Santa Cruz County homeless services network earns $200,000 grant

 

Santa Cruz Sentinel
1/19/2016
Jessica York 
 
A countywide initiative to better assess, track and assist the area’s homeless population will get a boost into the 21st century this year with the help of a $200,000 grant.
 
The funding, benefiting the United Way of Santa Cruz County’s new Smart Path to Housing and Health Program, came from Dignity Health Dominican Hospital’s corporate office and was one of five new Social Innovation Partnership Grants given out systemwide this year.
 
Dominican awarded another $92,000 at its annual community grants program luncheon Tuesday to the Homeless Services Center, United Way, Rotacare Santa Cruz Free Clinic and Encompass Community Services.
 
The United Way’s Smart Path program will use an existing assessment questionnaire utilized by the 180/2020 program, working to house the chronically homeless, and connect it with modernized technology — in this case, a San Jose-based company’s still in-development mobile application. Information entered at one location is then shared, with participants’ permission, with the rest of the county’s partners through a joint database, said United Way Executive Director Mary Lou Goeke.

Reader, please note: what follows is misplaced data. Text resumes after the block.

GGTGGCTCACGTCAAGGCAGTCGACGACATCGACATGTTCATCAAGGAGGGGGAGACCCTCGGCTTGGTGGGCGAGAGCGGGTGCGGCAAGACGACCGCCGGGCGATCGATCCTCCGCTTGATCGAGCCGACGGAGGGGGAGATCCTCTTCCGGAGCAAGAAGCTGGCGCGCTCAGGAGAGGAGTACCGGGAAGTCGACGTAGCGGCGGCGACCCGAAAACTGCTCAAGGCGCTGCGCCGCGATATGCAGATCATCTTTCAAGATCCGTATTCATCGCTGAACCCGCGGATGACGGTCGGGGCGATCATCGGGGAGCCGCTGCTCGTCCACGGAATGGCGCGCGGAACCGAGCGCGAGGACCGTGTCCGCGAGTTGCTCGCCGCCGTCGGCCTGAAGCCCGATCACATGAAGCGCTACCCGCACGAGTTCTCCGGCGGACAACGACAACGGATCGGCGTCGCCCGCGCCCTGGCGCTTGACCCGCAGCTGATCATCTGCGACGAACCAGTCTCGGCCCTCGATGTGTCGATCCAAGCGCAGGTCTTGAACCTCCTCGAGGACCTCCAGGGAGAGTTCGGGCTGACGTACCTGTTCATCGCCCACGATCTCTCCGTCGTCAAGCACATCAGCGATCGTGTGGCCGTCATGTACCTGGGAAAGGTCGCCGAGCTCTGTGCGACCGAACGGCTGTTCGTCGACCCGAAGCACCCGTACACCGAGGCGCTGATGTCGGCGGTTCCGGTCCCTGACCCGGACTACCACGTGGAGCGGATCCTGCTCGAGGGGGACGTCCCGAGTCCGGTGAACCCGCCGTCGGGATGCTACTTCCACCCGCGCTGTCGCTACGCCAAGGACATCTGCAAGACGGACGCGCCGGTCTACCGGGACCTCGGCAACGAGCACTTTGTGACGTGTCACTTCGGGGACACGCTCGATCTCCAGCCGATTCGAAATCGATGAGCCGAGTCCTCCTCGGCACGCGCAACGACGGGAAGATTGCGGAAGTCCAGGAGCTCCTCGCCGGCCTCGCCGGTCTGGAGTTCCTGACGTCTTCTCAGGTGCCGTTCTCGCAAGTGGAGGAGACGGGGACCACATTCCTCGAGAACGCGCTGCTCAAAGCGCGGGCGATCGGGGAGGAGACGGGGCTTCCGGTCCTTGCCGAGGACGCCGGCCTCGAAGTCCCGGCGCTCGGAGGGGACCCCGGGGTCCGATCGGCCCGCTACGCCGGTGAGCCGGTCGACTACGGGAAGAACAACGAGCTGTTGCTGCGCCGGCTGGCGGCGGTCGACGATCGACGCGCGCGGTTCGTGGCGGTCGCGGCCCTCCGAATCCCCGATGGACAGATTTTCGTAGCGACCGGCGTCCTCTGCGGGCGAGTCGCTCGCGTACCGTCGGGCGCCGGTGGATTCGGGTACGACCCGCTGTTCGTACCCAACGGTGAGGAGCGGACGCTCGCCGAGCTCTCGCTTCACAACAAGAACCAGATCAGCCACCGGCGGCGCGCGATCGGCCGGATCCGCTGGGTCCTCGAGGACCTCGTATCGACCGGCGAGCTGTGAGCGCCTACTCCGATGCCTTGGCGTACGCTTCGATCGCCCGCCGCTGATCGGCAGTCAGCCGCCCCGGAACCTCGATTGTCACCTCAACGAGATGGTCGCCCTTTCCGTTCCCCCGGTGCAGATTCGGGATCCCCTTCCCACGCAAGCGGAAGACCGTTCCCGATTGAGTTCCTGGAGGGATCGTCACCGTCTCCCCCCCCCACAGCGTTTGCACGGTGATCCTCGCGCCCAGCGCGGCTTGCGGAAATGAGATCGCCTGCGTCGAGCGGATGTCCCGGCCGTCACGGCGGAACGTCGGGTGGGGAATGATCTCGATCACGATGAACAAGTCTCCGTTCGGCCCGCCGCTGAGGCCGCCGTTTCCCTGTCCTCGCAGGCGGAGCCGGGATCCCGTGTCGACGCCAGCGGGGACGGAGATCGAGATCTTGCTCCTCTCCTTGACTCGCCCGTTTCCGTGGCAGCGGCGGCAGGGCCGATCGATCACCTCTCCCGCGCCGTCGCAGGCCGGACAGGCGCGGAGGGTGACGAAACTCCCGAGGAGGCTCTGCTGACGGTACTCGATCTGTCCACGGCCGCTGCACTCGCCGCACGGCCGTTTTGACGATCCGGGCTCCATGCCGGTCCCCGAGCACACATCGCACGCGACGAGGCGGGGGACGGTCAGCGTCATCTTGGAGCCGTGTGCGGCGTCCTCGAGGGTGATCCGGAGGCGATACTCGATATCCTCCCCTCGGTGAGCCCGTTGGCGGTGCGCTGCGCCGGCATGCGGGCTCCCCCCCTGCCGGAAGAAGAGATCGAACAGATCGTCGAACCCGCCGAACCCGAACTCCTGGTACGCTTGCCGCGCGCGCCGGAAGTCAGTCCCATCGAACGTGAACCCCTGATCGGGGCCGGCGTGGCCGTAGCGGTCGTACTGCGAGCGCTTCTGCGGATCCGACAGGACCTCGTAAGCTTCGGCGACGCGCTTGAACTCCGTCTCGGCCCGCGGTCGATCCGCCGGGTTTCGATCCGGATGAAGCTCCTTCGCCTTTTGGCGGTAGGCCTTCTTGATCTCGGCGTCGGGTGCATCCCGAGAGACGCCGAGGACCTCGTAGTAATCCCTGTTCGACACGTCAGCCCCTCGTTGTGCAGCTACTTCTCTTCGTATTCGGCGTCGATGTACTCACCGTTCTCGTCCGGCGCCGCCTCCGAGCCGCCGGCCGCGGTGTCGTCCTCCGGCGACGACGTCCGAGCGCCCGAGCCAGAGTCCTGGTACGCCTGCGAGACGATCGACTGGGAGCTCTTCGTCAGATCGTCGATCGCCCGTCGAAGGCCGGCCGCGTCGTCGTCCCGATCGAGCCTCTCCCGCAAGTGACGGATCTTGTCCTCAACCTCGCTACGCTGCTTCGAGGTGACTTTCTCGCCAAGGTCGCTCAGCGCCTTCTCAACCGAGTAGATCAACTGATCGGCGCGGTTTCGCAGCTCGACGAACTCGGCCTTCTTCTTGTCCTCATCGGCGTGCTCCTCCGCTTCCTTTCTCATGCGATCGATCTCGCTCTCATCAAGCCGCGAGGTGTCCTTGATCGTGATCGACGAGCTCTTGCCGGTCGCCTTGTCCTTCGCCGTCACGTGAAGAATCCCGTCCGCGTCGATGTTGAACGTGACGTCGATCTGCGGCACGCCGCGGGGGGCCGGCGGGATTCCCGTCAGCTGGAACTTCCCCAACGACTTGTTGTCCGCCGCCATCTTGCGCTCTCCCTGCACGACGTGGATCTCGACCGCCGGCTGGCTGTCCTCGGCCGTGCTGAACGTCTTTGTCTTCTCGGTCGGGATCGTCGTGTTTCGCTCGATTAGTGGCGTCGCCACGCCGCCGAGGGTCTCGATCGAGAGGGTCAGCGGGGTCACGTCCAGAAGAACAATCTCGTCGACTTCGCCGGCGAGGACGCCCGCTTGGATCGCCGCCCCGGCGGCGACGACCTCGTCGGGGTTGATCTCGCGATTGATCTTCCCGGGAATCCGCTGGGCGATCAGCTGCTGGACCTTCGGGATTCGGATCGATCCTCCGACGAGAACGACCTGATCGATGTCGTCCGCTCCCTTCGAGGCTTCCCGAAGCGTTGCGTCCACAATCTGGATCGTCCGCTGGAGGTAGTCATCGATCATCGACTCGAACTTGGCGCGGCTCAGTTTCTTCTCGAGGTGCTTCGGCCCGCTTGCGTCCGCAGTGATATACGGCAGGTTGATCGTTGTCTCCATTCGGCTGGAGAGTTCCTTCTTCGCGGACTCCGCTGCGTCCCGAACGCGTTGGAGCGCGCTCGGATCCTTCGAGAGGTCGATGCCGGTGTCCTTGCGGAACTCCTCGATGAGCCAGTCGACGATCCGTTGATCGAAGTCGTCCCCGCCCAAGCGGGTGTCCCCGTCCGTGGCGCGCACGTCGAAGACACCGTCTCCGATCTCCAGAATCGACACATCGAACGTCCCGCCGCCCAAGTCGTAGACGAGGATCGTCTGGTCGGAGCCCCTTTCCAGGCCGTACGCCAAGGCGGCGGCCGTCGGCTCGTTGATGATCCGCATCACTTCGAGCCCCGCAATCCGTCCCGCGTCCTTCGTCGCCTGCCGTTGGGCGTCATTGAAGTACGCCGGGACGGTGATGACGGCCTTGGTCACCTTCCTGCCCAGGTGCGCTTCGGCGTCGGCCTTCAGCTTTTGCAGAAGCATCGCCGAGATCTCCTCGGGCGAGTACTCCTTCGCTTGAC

The new effort, to be managed by a Homeless Services Center-hired program director, would differ from the existing system by automatically offering referral opportunities to the county’s various service providers. Professionals also would have access to each client’s service history, Goeke said. As an example, Goeke cited a male adult showing up at the Pajaro Valley Shelter Services, which serves only families with minor children. The existing system might cause workers at the shelter to simply turn the individual away without assistance, she said.
 
“(Under Smart Path), the staff there would go ahead and sit with the person, give them the questionnaire, understand their needs and determine where is the right place for that person to go where they can get help,” Goeke said. “What we’re saying is there’s no wrong door. Wherever you go, you’re going to get assessed and pointed in the right direction for housing and help.”
 
Goeke said the grant will make into reality an effort dreamed up by the Homeless Action Partnership, a Santa Cruz County collaboration of local agencies addressing homelessness, and codified in last year’s “All In: Toward a Home for Every County Resident” strategic planning document.
 
The rollout for Smart Path’s implementation hinges on completion of the mobile application, but is expected this year, Goeke said. In the meantime, a program director position will be advertised and filled, she said. The new director will first train the county’s homeless service providers in using the database and technology, then move on to community clinics in its second phase, Goeke said.
 
“They have been working diligently to not just simply put a band aid on issues that are affecting the homeless population, but really looking at sustainable options,” said Martina O’Sullivan, Dignity Health Dominican Hospital’s community engagement director. “This is one piece that will connect all of the services that are working with this population, and not just the services you might think, not just the hospital, not just the homeless services center. There may be a whole cadre of other agencies working to help.”

 

 

 

 

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